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Place Value Blocks Teach Place Value


Manipulatives Support Students with Disabilities in Math
Place Value Blocks Teach Place Value

Place Value Blocks

Jerry Webster

Place value blocks help students understand math concepts, especially place value. The smallest blocks are centimeter cubes. Rods are tens: and are marked each centimeter. Flats are ten by ten and represent hundreds. A large cube is equal to a thousand. A set will come with ten flats so students can compare hundreds to a thousand by stacking ten flats.

When teaching counting, have students compare ones to the ten by having students line up a row of tens. Have students do the same with rods and hundreds.

With students with disabilities, give them plenty of time to play with the blocks: I call it "getting it in their fingers." Once they have had an opportunity to play with the blocks, write numbers on the board, have students write the same numbers on white board slates, and place the corresponding ten rods and blocks on their slates. If you have enough sets of blocks, do the same with hundreds, tens and ones, and write the numbers on the board.

Other Suggested Activities:

  • Create laminated place value mats, with a place for ones, tens and hundreds. Write a three digit number on the board. Students will copy the three digits into the right columns with overhead pens or crayons, place the hundreds flats, tens rods and ones cubes on the mats. Have the children read the numbers to you.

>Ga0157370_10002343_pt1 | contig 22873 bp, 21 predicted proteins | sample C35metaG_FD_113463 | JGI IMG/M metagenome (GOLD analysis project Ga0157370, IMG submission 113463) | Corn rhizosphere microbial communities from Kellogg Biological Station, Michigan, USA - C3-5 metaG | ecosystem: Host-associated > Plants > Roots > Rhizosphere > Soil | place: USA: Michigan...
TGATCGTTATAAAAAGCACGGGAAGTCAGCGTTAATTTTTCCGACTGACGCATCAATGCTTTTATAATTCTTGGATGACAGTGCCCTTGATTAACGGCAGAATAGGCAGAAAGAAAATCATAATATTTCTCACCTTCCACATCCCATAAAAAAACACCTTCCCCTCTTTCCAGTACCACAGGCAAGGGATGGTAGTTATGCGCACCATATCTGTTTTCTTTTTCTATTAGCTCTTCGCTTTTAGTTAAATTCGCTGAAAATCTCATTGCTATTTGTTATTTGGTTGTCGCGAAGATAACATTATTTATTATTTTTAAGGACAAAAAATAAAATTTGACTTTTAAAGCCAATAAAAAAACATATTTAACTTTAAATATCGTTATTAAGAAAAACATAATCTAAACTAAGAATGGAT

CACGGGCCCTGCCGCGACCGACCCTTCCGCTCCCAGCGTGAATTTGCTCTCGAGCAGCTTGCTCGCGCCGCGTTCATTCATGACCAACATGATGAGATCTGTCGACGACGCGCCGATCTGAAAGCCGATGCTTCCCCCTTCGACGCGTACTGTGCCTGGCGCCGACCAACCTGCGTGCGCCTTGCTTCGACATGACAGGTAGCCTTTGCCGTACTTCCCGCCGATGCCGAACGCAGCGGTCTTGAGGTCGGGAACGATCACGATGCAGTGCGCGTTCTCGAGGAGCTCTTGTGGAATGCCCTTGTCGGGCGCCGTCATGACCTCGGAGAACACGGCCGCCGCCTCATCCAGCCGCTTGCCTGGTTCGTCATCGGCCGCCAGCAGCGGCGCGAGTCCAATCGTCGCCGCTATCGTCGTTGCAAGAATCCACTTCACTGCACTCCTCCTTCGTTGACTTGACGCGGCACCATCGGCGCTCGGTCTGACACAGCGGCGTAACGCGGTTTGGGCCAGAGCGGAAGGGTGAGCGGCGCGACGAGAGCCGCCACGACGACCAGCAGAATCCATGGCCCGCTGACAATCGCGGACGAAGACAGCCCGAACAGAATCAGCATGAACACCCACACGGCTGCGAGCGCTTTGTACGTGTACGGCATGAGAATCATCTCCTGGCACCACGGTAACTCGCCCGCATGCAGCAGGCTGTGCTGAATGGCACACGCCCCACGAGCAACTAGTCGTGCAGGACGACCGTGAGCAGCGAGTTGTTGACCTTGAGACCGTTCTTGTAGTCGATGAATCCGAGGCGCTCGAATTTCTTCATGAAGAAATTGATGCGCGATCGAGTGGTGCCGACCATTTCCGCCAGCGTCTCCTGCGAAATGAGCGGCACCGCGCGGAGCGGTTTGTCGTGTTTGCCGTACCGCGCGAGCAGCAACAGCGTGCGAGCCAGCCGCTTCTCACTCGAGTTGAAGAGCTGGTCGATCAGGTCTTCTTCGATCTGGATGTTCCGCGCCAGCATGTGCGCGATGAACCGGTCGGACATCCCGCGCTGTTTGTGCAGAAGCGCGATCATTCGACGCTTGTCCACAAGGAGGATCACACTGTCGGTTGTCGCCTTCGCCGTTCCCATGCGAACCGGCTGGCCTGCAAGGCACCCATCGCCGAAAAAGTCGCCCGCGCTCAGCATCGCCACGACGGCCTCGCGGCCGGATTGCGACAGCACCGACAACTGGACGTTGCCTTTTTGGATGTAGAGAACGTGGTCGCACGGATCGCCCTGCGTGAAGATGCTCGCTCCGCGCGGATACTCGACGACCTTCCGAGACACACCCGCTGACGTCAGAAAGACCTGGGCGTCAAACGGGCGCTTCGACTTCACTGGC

• Regrouping: Use the same number charts to write two numbers with regrouping in addition. Model the activity on the overhead or with an ELMO projector. Write the two addends, model the two sets of two or three digit numbers. Model the exchange of blocks for a rod or the rods for a flat, and count the sum. Do this several times before removing the blocks and doing the regrouping without.
  • Blindfold numbers. Partner your students. Blindfold one student. Have the other student pick hundreds, tens and ones and mix them up. Let the blind folded student sort them, and then using touch alone, identify the three digit number, which the student who chose the blocks has written on to a laminated place value mat. Have the students reverse roles.
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